CaltechTHESIS
  A Caltech Library Service

Circumstellar and circumplanetary disks

Citation

Chiang, Eugene (2000) Circumstellar and circumplanetary disks. Dissertation (Ph.D.), California Institute of Technology. http://resolver.caltech.edu/CaltechETD:etd-09172008-151500

Abstract

This thesis studies disks in three astrophysical contexts: (1) protoplanetary disks; (2) the Edgeworth-Kuiper Belt; and (3) planetary rings.

We derive hydrostatic, radiative equilibrium models of passive protoplanetary disks surrounding T Tauri and Herbig Ae/Be stars. Each disk is encased by an optically thin layer of superheated dust grains. This layer is responsible for up to ~70% of the disk luminosity at wavelengths between ~5 and 60 μm. The heated disk flares and absorbs more stellar radiation at a given stellocentric distance than a flat disk would. Spectral energy distributions are computed and found to compare favorably with the observed flattish infrared excesses of several young stellar objects. Spectral features from dust grains in the superheated layer appear in emission if the disk is viewed nearly face-on.

We present the results of a pencil-beam survey of the Kuiper Belt using the Keck 10-m telescope. Two new objects are discovered. Data from all surveys are pooled to construct the luminosity function from mR = 20 to 27. The cumulative number of objects per square degree, ∑(< mR, is such that log10∑(< mR = 0.52(mR - 23.5). The luminosity function is consistent with a power-law size distribution for which the smallest objects possess most of the surface area but the largest bodies contain most of the mass. To order-of-magnitude, 0.2Mⴲ and 1 x 1010 comet progenitors lie between 30 and 50 AU. The classical Kuiper Belt appears truncated at a distance of 50 AU.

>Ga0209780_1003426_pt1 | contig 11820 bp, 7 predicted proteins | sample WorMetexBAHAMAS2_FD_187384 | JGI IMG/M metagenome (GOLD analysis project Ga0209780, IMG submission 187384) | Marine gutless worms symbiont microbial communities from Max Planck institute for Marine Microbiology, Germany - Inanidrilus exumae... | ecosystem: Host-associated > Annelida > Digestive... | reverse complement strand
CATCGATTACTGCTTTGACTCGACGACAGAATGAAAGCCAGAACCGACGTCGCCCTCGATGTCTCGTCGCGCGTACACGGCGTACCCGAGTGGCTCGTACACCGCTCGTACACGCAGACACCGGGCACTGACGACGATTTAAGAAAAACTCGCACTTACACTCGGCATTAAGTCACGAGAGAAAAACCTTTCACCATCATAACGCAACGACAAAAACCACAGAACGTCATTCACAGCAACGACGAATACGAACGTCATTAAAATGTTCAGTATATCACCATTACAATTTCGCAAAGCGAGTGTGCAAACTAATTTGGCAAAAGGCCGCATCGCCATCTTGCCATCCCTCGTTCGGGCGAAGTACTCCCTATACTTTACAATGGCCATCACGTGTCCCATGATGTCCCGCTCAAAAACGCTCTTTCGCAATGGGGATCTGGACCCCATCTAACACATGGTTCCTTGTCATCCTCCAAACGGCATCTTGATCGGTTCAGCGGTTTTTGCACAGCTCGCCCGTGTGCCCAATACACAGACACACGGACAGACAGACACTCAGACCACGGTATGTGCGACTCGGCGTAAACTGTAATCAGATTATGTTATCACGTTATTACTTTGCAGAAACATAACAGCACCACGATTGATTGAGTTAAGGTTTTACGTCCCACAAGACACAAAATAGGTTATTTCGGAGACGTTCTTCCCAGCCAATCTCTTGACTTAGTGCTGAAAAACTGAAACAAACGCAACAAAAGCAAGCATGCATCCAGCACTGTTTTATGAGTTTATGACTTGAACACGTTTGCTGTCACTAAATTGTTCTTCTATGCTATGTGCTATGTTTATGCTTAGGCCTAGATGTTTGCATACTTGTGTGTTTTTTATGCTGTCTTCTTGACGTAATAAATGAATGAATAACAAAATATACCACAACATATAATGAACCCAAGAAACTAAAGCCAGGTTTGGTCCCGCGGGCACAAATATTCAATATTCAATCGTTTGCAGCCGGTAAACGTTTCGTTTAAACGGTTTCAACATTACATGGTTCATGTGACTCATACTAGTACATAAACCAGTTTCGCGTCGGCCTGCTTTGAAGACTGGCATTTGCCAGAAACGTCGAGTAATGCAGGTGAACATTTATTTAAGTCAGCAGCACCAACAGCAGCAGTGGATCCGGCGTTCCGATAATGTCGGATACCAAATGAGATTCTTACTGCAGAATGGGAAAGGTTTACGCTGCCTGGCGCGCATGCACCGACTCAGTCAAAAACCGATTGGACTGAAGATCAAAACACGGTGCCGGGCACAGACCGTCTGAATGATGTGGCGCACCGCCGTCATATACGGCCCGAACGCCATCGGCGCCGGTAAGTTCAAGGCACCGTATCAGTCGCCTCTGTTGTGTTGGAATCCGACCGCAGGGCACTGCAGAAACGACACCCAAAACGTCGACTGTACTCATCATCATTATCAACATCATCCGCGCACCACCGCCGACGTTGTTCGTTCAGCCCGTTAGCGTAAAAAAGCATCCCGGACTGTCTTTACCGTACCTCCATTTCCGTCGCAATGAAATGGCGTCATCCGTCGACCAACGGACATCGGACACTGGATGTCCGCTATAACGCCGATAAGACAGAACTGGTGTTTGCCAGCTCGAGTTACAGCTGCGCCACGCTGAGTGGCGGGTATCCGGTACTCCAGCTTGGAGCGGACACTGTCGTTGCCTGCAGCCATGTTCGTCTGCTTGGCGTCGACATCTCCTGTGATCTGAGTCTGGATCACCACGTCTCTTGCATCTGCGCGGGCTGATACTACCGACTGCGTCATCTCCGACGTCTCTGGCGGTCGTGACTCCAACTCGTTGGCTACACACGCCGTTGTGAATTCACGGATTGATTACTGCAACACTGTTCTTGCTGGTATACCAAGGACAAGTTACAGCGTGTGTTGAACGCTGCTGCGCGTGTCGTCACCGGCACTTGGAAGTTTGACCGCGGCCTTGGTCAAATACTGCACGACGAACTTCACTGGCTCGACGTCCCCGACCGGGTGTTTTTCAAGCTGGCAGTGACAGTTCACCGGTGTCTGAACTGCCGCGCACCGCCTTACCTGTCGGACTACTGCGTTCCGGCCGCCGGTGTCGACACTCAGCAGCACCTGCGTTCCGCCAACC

We propose that rigid precession of narrow eccentric planetary rings surrounding Uranus and Saturn is maintained by a balance of forces due to ring self-gravity, planetary oblateness, and interparticle collisions. Collisional impulses play an especially dramatic role near ring edges. Pressure-induced accelerations are maximal near edges because there (1) velocity dispersions are enhanced by resonant satellite perturbations, and (2) the surface density declines steeply. Remarkably, collisional forces felt by material in the last ~100 m of a ~10 km wide ring can increase equilibrium masses up to a factor of ~100. New ring surface densities are derived which accord with Voyager radio measurements.

Item Type:Thesis (Dissertation (Ph.D.))
Subject Keywords:Circumstellar ; circumplanetary ; disks
Degree Grantor:California Institute of Technology
Division:Physics, Mathematics and Astronomy
Major Option:Astronomy
Thesis Availability:Public (worldwide access)
Research Advisor(s):
  • Goldreich, Peter Martin
Thesis Committee:
  • Goldreich, Peter Martin (chair)
  • Phinney, E. Sterl (co-chair)
  • Sargent, Anneila Isabel
  • Blake, Geoffrey A.
  • Brown, Michael E.
Defense Date:11 May 2000
Record Number:CaltechETD:etd-09172008-151500
Persistent URL:http://resolver.caltech.edu/CaltechETD:etd-09172008-151500
Default Usage Policy:No commercial reproduction, distribution, display or performance rights in this work are provided.
ID Code:3600
Collection:CaltechTHESIS
Deposited By: Imported from ETD-db
Deposited On:05 Nov 2008
Last Modified:05 Mar 2014 20:42

Thesis Files

[img]
Preview
PDF (Chiang_e_2000.pdf) - Final Version
See Usage Policy.

5Mb

Repository Staff Only: item control page